Buying land forces you to make a lot of choices. Unfortunately, people who don’t have much experience buying land rarely know how to avoid common mistakes. And even experienced buyers can make mistakes.
Check out these pitfalls to avoid so you can make informed decisions the next time you are in the market buying land.
1. Choosing the Wrong Type of Funding Source
You have several funding options when buying land. If you have exceptional credit, then you might find that a conventional bank or credit union will lend you money.
Another option is going through the Farm Credit System. "The Farm Credit System (FCS) in the United States is a nationwide network of borrower-owned lending institutions and specialized service organizations. The Farm Credit System provides more than $304 billion in loans, leases, and related services to farmers, ranchers, rural homeowners, aquatic producers, timber harvesters, agribusinesses, and agricultural and rural utility cooperatives.
Congress established the Farm Credit System in 1916 to provide a reliable source of credit for farmers and ranchers. Today, the Farm Credit System provides more than one-third of the credit needed by those who live and work in rural America."
Don’t assume that you have to rely on a bank and a loan, though. Crowdfunding has become a popular alternative to traditional investing.
Explore as many options as possible to make sure your funding best meets your needs.
2. Accepting High Interest Rates That Increase the Land’s Price
If you decide to get a loan for buying land, look for a lender that will give you a low interest rate. The more interest you have to pay, the higher the land’s overall price becomes.
Putting in extra effort to find a low-interest loan can help you save a lot of money. Even a couple of percentage points will affect how much you spend.
Land loans usually have short repayment schedules, so you will need to repay the lender within five years. Let’s say you borrow $100,000 at 3% interest. At the end of five years, you will have spent about $7,812 on interest.
At 6%, the total interest comes to nearly $16,000. The extra 3% more than doubles your interest payments.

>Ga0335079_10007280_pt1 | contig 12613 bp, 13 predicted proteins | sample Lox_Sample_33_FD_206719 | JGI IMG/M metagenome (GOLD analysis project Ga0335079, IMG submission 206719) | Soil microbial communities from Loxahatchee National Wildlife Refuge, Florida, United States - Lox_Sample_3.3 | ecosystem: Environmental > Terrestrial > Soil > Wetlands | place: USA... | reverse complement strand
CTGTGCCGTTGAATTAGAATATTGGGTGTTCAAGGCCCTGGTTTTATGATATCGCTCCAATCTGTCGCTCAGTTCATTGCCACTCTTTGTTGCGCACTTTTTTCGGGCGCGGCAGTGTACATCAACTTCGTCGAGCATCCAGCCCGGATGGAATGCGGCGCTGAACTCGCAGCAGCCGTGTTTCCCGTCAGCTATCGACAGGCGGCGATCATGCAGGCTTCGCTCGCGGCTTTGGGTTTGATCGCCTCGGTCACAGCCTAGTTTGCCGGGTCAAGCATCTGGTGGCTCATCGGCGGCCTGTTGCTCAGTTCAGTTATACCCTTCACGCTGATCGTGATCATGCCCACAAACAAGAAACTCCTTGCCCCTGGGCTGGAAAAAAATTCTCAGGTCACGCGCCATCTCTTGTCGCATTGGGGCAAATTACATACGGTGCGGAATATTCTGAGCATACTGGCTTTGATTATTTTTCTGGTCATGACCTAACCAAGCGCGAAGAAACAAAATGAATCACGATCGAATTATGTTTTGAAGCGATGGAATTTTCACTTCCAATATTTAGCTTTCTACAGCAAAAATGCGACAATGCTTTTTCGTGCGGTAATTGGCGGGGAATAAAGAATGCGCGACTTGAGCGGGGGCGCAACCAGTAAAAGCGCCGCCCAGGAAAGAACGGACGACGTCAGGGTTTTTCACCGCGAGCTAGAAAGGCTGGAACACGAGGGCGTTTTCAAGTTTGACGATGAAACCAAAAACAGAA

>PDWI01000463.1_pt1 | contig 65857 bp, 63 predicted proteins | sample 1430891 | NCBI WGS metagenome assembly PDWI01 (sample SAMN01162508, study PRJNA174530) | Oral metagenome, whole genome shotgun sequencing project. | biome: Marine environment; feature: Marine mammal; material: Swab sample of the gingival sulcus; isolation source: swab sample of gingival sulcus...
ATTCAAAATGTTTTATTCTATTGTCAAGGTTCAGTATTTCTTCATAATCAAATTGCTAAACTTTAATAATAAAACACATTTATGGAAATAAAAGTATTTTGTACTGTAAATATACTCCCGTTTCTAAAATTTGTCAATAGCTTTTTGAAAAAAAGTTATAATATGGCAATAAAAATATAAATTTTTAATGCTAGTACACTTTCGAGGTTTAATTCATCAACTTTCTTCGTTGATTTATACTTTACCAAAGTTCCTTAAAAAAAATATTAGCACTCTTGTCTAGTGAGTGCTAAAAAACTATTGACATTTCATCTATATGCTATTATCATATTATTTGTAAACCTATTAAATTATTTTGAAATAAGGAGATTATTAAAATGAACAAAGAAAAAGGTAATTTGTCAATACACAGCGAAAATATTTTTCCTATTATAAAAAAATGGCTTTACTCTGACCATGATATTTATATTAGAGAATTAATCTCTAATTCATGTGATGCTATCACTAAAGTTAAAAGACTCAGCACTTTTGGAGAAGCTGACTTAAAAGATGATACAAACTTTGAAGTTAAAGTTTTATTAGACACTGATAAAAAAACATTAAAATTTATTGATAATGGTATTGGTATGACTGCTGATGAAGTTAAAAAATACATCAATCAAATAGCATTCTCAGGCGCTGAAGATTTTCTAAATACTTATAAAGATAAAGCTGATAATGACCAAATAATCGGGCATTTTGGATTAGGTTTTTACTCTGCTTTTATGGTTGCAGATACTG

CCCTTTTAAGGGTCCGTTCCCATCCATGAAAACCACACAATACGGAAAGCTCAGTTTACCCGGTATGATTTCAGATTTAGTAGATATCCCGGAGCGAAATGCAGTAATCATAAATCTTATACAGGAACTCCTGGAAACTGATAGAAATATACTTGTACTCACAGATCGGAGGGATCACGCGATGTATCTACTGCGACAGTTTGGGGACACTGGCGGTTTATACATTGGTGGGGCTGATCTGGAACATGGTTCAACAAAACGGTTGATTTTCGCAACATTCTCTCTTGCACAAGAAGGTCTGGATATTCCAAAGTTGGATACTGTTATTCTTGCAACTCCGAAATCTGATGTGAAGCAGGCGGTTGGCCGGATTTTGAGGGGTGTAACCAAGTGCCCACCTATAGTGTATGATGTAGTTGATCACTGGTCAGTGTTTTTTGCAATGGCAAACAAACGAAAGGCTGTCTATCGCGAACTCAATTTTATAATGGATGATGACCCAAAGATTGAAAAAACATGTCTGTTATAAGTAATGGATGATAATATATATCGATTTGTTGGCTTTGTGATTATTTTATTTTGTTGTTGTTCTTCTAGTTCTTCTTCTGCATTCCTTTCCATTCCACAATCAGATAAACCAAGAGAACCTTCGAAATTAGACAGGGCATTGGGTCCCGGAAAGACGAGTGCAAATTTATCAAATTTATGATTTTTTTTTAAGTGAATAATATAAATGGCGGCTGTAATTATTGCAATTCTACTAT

Fight for a lower interest rate when buying land. Otherwise, you will find it much more difficult to repay the loan or earn a profit from the property.
3. Not Inspecting A Property Before Buying Land
Never purchase land before you have it inspected by a professional. The features that you look for will depend on how you plan to use the land. For example, you need to test the soil before you can turn the property into a farm.
Other essential factors to inspect before buying land include:
- Access to the property
- The area’s topography
- How the neighbors use their land
- Whether the land is in a flood plain
Additionally, you need to hire a surveyor who can show you the property lines. Don’t rely on an old map that shows where one property ends and a different one begins. An inaccuracy could eventually cost you a lot of money, so don’t take any risks.
4. Failing to Get the Right Insurance Policies
Don’t start buying land without getting insurance policies that will protect your investment. Talk to your land consultant to determine what policies you'll need. Then, determine whether you need additional policies designed for specific uses of land. Below are a few common types of policies landowners can take out.
Ideally, your property has an accurate history showing who owns the land. Mistakes happen, though. With title insurance, you get protection from:
- Delinquent tax bills from former owners
- Unpaid mortgages from former owners
- Forged documents
- Hidden mortgages
- Clerical errors
- Easement problems
- Claims from the children or spouses of previous owners
Buying land without getting title insurance is a big gamble. You could lose ownership without getting anything in return.
General Liability Insurance
Anyone who gets hurt on your property can sue you for damages. It’s a problem that all landowners face. The possibility of injury becomes even more significant when you buy land for hunting or agricultural uses.
General liability will pay for your legal protection. Instead of paying a high-priced lawyer, you give your insurance company a relatively small amount of money to avoid court.
If you plan to build structures or store equipment on your land, then you should property insurance. Property insurance can help cover structures and equipment like barns, vehicles, and tractors.
Investing in agriculture can lead to exceptional long-term profits. Unfortunately, you can’t predict how the weather several years from now will affect your crops. Crop insurance can help protect you from significant financial loss caused by unforeseen conditions.
Talk to crop insurance providers about Revenue Protection and Revenue Protection – Harvest Price Exclusion policies to help you decide which option works best for you.
5. Working With the Wrong Type of Agent When Buying Land
Don’t make the mistake of thinking that all real estate agents have the same level of experience in doing land transactions - in fact, most have never done a land transaction. Land transactions are different from buying a home. When buying land, you need to find a land consultant in your area with experience working in your market doing the type of land transactions that are similar to the type of land you are trying to buy.
You can easily ensure that you get help from a qualified land professional by using an agent with the elite Accredited Land Consultant (ALC) Designation.